Business Today

How we ranked India's Best CEOs

This is Business Today's third ranking of India's Best CEOs. In 2012, we published our first ranking, in partnership with INSEAD and HBR.
Team BT        Print Edition: Dec 21, 2014
THE JURY: (From left) Gagan Rai, Managing Director, NSDL e-Governance Infrastructure; Prosenjit Datta, Editor, Business Today; Rama Bijapurkar, eminent strategy consultant; Surjit Bhalla, Managing Director, Oxus Research; Kalpana Morparia, CEO, JP Morgan
THE JURY: (From left) Gagan Rai, Managing Director, NSDL e-Governance Infrastructure; Prosenjit Datta, Editor, Business Today; Rama Bijapurkar, eminent strategy consultant; Surjit Bhalla, Managing Director, Oxus Research; Kalpana Morparia, CEO, JP Morgan India; Arup Mazumdar of PwC; and Ashish Nanda, Director, IIM Ahmedabad (Photo: Rachit Goswami)

This is Business Today's third ranking of India's Best CEOs. In 2012, we published our first ranking, in partnership with INSEAD and HBR. That particular study looked at CEOs' performance over a 15-year time period, and the parameters used - broadly - were total shareholder return and market cap.

In 2013, we introduced a new methodology that would look at CEOs' performance over three years. We also changed the parameters of measuring CEO performance, bringing in - broadly again - top line growth, bottom line growth, market cap growth, and growth in return on equity or RoE. And to bring in the X factor, we introduced a jury panel to choose the final winners. Our partner in this effort was PwC India.

This year we have continued with the same methodology, with some tweaks. First, we introduced a cut-off for companies to qualify. Only companies with more than Rs 1,000 crore revenue in the BT 500 - BT's listing of the country's most valuable companies by average market capitalisation of April to September - were included in the study. Second, we decided to split companies into large and mid-sized groups within their sectors, and very large, large and mid-sized groups for the overall ranking. This resulted in a far better apples-to-apples comparison.

IN PICTURES:India's Best CEOs 2014

The process began with data being pulled out of CMIE Prowess for 2013/14, 2012/13 and 2011/10. After the Rs 1,000 cut-off, companies which reported a loss in any of the three fiscals of our study period were eliminated. Then, only companies whose accounting period in all three fiscals is between nine and 15 months were considered. Companies whose latest audited financial year results were not available - either on Prowess, company websites or the BSE website - as on October 1 were eliminated. We also removed all banks from the list as we do a separate study on India's Best Banks. Finally, companies whose CEOs did not serve the position for the complete study period, were dropped.

At the end, 190 companies qualified for the actual data analysis. P&L numbers used for the analysis were net of extraordinary incomes and expenses. And only standalone numbers were used.

PHASE I: We measured both absolute growth (three-year average) and percentage growth (three-year CAGR) on top line and bottom line, scored them, and added them up to get the Phase one score.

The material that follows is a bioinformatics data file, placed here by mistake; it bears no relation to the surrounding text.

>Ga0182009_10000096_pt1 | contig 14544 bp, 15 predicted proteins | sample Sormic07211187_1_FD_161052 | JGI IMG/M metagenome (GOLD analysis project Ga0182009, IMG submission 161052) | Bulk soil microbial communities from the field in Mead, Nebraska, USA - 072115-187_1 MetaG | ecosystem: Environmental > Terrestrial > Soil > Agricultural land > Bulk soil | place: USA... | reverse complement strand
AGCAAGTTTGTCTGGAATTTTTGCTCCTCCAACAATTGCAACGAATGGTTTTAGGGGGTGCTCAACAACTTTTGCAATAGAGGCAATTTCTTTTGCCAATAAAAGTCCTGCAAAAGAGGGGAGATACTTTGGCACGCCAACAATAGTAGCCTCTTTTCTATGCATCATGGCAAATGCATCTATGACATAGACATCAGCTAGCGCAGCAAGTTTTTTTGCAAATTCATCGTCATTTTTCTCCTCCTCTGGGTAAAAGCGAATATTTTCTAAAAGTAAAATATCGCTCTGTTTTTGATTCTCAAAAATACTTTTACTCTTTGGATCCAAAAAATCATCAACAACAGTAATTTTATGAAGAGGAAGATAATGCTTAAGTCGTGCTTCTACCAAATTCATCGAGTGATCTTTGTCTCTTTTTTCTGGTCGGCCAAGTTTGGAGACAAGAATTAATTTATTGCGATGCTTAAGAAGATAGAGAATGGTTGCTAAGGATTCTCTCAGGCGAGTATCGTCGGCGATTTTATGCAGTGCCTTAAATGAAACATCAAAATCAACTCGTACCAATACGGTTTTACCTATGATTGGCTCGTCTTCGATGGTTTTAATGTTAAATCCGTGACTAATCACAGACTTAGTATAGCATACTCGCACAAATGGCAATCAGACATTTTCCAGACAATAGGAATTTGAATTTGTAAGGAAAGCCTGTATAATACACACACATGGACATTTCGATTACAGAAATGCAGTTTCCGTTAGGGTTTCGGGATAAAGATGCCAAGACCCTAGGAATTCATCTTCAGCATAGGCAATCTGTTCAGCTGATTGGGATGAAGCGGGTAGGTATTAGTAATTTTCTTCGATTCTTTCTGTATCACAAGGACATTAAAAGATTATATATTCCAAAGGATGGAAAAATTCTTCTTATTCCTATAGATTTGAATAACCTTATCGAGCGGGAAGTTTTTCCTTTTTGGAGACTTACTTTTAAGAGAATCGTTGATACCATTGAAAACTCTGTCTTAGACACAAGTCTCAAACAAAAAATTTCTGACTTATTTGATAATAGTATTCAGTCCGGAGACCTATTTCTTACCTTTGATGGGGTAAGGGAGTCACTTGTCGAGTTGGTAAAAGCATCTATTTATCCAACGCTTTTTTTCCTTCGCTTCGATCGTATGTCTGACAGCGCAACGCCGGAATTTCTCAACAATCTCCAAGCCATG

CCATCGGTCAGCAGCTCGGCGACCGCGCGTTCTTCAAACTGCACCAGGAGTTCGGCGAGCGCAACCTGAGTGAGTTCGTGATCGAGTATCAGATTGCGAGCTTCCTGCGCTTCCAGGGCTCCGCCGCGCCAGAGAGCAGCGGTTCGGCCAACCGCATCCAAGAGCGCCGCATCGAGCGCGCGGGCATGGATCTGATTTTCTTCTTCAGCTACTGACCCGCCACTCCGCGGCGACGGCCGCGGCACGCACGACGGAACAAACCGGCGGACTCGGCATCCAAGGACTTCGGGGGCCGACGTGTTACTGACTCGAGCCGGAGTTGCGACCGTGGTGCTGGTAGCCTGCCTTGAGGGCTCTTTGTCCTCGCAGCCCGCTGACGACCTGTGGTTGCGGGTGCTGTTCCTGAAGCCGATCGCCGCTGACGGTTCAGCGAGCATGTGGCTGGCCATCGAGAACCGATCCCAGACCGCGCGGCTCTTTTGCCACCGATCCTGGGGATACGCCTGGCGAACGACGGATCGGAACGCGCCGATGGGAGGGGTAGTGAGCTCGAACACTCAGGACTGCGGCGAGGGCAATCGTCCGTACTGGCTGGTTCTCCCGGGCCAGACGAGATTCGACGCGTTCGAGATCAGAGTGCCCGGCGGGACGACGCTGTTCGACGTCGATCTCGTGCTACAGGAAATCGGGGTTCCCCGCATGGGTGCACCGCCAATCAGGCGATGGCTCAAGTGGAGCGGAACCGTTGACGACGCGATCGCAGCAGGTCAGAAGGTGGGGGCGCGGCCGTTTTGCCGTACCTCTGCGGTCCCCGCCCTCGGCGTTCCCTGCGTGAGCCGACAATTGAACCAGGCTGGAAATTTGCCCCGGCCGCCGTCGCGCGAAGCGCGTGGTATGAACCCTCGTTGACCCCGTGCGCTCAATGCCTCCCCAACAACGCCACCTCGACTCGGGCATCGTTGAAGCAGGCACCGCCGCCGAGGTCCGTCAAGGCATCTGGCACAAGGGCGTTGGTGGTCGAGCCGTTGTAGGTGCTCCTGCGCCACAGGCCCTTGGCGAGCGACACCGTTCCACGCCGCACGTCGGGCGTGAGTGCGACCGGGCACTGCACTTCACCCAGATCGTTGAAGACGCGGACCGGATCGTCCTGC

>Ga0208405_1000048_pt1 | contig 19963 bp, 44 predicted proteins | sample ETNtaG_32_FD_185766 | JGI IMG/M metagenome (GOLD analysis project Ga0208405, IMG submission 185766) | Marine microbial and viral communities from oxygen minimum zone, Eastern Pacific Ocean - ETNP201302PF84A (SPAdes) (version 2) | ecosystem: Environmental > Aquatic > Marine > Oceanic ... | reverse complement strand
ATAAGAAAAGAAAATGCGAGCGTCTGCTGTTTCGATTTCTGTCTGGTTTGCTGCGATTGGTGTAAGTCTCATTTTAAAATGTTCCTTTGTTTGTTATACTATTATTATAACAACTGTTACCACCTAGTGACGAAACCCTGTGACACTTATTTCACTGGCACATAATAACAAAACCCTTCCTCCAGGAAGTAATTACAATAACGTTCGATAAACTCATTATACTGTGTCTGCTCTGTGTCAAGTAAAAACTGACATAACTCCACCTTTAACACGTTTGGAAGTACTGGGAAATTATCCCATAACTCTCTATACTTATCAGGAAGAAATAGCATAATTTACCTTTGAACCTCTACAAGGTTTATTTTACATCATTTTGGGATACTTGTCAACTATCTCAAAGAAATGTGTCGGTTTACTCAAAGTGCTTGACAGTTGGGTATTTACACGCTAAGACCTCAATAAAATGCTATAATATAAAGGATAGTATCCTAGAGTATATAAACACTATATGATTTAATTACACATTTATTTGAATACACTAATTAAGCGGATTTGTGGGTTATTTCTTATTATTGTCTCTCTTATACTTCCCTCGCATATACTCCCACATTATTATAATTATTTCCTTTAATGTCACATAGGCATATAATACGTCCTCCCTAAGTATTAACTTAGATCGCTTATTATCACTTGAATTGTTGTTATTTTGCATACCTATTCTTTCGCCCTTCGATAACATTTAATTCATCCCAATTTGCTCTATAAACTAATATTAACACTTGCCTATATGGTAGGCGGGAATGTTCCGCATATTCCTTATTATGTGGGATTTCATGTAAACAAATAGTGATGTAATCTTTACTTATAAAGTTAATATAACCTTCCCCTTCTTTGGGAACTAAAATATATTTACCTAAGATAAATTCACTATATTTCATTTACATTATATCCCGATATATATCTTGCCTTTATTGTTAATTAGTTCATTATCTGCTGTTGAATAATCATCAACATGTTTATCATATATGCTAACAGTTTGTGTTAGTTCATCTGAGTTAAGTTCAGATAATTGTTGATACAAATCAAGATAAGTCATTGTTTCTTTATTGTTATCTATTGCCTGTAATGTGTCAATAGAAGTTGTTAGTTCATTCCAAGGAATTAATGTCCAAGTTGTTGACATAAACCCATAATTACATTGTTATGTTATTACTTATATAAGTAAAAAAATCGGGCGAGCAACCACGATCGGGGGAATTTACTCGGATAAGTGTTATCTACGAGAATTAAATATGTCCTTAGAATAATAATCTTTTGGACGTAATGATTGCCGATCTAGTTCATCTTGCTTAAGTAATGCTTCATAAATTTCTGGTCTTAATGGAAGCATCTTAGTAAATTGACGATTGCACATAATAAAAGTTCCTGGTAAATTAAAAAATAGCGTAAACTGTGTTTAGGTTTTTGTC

PHASE II: We measured growth in market capitalisation over three years - again, both absolute growth and CAGR. The CAGR growth was compared with BSE SENSEX CAGR for the same period, and the companies were scored on the basis of their outperformance against SENSEX. Scores from absolute growth and CAGR were then added to get the Phase II score.

PHASE III: We measured a company's efficiency at generating profits through Return on equity (RoE). Companies were ranked - and scored - on the basis of geometric mean of RoE for three years.

The scores from the three phases were added to get the final score. PwC India's analysts reviewed the process and did random checks on the data.

Why they don't figure in the list
Why they don't figure in the list
Based on the final score, CEOs of the top 100 companies were put into a listing of India's Best 100 CEOs (see page 130). Then, to zoom in to the specific awards, the qualifying 190 companies were split into three groups - Very Large, Large and Mid-sized. To make the split we computed the average total income of the 190 companies. Companies with total income more than 3X (three times) the average income were labelled very large companies. Companies with total income between average and 3X were called large companies. And the remaining were mid-sized companies. This created nominations for the overall awards.

PROFILES:India's Gladiators

A similar process was used for sectors. For each sector, companies with total income above the average of the sector were called large and the others, mid-sized.

The top five ranked companies in each group - overall and in each sector - were presented to the jury as nominations. This year, the jury comprised Kalpana Morparia, CEO, JP Morgan India; Rama Bijapurkar, eminent strategy consultant; Ashish Nanda, Director of IIM Ahmedabad; Surjit Bhalla, Managing Director of Oxus Research; and Gagan Rai, Managing Director of NSDL e-governance infrastructure. The jury, in its wisdom, decided to not award some categories altogether - such as mining & metals (because of the cloud over the sector last year). After the jury deliberations, we were left with 22 award categories, and 20 winners.

(Data research and analysis by Jyotindra Dubey, Niti Kiran and Alokesh Bhattacharyya)

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